Under neologism—words recently coined—he introduced bootylicious, twerking, and selfie. The first time I heard about any of them and that feeling was shared among my classmates but selfie becomes the most eye-catching.
Selfie—a self-portrait photograph using mostly your mobile phone or iPad—has arguably become the most attractive action recently introduced. Everywhere in the world, people of all walks of life, get glued to their smart phones and digital cameras taking pictures of themselves and posting them on social media. Everyone likes selfie; even my Gibranic weird-looking face appeared on selfie shots many times and I loved it. Since the introduction of selfie a few years ago and seeing Obama doing it at Nelson Rolihlahla Mandela’s memorial services, it has renewed passion for taking photos.
Let us come back to the Smiling Coast where the selfie fever has become badly contagious, especially among ladies. As a matter of fact, worryingly, it has seriously caused remiss in duties at public workplaces when people should be doing serious business. Instead, they take selfie every day in different positions and outfits; next minute the pictures are scattered on all the social networking sites strangely asking people to tell them how they look? For women, their best comment has ever been “sexy”. Sexy? Smh. The interesting thing is whenever someone wants people to know that they have IPhone 6 or Galaxy Note whatever, they just stand in front of a mirror (in a bathroom I assume) and then take a selfie pouting, so we would see the kind of phone the person has. Why would someone pout in a toilet? Are you kissing the stench that wafts from that little hole? Anyway that’s not important…..
However, I have a few concerns though—call it worry for want of a better expression. Look, grab your tablet or whatnot and take millions of pictures of yourself and post them on pornographic websites if you wish. Nobody cares but what I hate to see or find disgusting is a young girl/lady kissing a child (male/female) right on the lips with some bizarre captions like “I heart you baby”, on social media? That’s paedophilia! Take a walk to Child Protection Alliance and ask anyone if that passionate licking of a child’s lips presages paedophilic tendencies and you will be surprised with the answer. I once saw such a photo on Facebook and the child in the photo was apparently struggling to detach himself from the girl but, as it appeared, she put her hand behind the child’s head so he wouldn’t escape the kiss before the camera clicked. What kind of a moron does that? One of the reasons former-KGB spy, Alexander Litvinenko, accused Russian President Vladimir Putin of being a paedophile in his 2006 article is because Putin kissed a young boy’s stomach under his t-shirt during a tour of the Kremlin. If kissing a child’s stomach is considered paedophilic, how about kissing the lips without withdrawing for long?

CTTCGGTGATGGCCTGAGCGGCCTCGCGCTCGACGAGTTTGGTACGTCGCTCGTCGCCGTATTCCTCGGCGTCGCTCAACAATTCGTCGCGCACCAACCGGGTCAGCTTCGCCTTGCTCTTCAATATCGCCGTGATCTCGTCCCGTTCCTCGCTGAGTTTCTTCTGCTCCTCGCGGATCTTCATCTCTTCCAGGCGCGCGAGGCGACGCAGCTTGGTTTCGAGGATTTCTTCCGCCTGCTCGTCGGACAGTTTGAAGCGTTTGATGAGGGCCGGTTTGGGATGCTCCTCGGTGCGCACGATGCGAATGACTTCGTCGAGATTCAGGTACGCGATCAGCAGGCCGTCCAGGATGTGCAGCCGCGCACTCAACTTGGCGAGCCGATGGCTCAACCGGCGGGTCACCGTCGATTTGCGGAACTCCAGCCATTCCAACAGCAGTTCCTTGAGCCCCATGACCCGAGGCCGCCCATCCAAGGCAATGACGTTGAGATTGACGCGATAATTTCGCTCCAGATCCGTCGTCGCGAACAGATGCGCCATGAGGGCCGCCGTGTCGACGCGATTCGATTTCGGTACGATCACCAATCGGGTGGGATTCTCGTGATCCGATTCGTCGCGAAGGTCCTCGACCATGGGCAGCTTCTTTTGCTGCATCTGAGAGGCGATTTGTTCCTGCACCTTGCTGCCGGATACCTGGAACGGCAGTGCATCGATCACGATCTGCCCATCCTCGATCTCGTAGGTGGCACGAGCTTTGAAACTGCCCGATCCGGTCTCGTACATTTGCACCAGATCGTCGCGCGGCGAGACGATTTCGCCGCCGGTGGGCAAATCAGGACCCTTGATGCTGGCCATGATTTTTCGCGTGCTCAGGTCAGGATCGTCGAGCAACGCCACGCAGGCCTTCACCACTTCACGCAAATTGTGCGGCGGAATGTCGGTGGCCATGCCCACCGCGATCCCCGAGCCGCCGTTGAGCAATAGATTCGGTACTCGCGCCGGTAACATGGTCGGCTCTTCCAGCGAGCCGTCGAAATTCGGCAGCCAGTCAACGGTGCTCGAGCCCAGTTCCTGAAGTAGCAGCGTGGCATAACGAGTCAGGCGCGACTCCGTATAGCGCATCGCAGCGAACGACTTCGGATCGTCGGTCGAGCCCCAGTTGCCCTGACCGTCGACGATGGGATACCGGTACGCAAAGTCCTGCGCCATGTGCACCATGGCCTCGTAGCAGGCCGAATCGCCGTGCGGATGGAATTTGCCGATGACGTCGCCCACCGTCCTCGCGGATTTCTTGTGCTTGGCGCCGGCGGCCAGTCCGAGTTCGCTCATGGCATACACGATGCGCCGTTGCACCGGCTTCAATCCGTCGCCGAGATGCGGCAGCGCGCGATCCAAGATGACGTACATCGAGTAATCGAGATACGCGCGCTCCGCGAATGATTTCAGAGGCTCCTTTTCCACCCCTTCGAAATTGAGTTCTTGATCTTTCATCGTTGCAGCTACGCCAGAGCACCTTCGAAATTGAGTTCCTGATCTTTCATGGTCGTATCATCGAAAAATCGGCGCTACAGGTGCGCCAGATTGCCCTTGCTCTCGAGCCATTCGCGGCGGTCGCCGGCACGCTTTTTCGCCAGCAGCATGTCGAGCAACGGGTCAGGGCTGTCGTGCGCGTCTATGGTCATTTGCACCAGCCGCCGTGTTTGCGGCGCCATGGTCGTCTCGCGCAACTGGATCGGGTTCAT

Another thing, which seems widespread among girls is replacing hugging with kissing as a form of greetings when they meet. And the way they do it, with the moaning and pouting, the Sapphic passion is worrying; it portrays lesbianism or whatever.
That reminds me, poor Gambian guys whose abilities to make money are rather marred recently resort to muscle building. They hit the gym and work the kinks out because Gambian ladies are so blindly attracted to six packs now. A seventeen-year-old girl once told me she’s “seriously in love with” Dwayne Johnson, The Rock, who is 43 years old and when I asked her why, she said “because he is hot”; meaning his six packs and arms. All the gyms in the country are filled to the brim because why not, if you can’t get beautiful ladies because you are poor, you can definitely get them because you have six packs and revealing arms. Then, when you get them, pick any device of your choice and selfie until Doomsday.